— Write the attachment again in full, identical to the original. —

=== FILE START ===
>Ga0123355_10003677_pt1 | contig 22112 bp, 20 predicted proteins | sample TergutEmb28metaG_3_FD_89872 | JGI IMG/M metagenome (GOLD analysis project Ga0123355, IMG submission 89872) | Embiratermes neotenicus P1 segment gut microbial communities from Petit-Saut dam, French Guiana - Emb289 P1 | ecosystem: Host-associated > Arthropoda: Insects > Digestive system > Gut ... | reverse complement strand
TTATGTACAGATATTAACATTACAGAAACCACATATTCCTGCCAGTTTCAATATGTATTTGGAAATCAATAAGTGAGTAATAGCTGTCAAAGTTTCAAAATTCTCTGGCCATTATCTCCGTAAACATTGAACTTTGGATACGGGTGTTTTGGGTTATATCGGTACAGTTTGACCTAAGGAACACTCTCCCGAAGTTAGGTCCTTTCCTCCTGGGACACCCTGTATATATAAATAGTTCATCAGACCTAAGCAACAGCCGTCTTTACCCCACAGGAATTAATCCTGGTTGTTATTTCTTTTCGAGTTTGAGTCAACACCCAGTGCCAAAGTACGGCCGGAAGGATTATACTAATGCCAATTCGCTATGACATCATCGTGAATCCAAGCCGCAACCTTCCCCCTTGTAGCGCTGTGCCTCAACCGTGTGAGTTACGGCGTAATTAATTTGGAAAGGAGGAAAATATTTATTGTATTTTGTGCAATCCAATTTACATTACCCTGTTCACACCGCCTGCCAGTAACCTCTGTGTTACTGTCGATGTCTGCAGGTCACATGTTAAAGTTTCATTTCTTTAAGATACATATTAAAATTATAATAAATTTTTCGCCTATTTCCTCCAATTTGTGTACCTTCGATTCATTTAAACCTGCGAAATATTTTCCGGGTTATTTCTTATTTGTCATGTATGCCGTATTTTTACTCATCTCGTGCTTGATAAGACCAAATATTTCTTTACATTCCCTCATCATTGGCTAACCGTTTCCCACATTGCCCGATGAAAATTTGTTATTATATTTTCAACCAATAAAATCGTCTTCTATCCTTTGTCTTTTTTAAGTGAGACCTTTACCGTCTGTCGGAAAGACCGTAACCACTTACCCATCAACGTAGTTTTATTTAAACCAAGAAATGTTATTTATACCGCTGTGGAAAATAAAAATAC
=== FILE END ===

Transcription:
>Ga0123355_10003677_pt1 | contig 22112 bp, 20 predicted proteins | sample TergutEmb28metaG_3_FD_89872 | JGI IMG/M metagenome (GOLD analysis project Ga0123355, IMG submission 89872) | Embiratermes neotenicus P1 segment gut microbial communities from Petit-Saut dam, French Guiana - Emb289 P1 | ecosystem: Host-associated > Arthropoda: Insects > Digestive system > Gut ... | reverse complement strand
TTATGTACAGATATTAACATTACAGAAACCACATATTCCTGCCAGTTTCAATATGTATTTGGAAATCAATAAGTGAGTAATAGCTGTCAAAGTTTCAAAATTCTCTGGCCATTATCTCCGTAAACATTGAACTTTGGATACGGGTGTTTTGGGTTATATCGGTACAGTTTGACCTAAGGAACACTCTCCCGAAGTTAGGTCCTTTCCTCCTGGGACACCCTGTATATATAAATAGTTCATCAGACCTAAGCAACAGCCGTCTTTACCCCACAGGAATTAATCCTGGTTGTTATTTCTTTTCGAGTTTGAGTCAACACCCAGTGCCAAAGTACGGCCGGAAGGATTATACTAATGCCAATTCGCTATGACATCATCGTGAATCCAAGCCGCAACCTTCCCCCTTGTAGCGCTGTGCCTCAACCGTGTGAGTTACGGCGTAATTAATTTGGAAAGGAGGAAAATATTTATTGTATTTTGTGCAATCCAATTTACATTACCCTGTTCACACCGCCTGCCAGTAACCTCTGTGTTACTGTCGATGTCTGCAGGTCACATGTTAAAGTTTCATTTCTTTAAGATACATATTAAAATTATAATAAATTTTTCGCCTATTTCCTCCAATTTGTGTACCTTCGATTCATTTAAACCTGCGAAATATTTTCCGGGTTATTTCTTATTTGTCATGTATGCCGTATTTTTACTCATCTCGTGCTTGATAAGACCAAATATTTCTTTACATTCCCTCATCATTGGCTAACCGTTTCCCACATTGCCCGATGAAAATTTGTTATTATATTTTCAACCAATAAAATCGTCTTCTATCCTTTGTCTTTTTTAAGTGAGACCTTTACCGTCTGTCGGAAAGACCGTAACCACTTACCCATCAACGTAGTTTTATTTAAACCAAGAAATGTTATTTATACCGCTGTGGAAAATAAAAATAC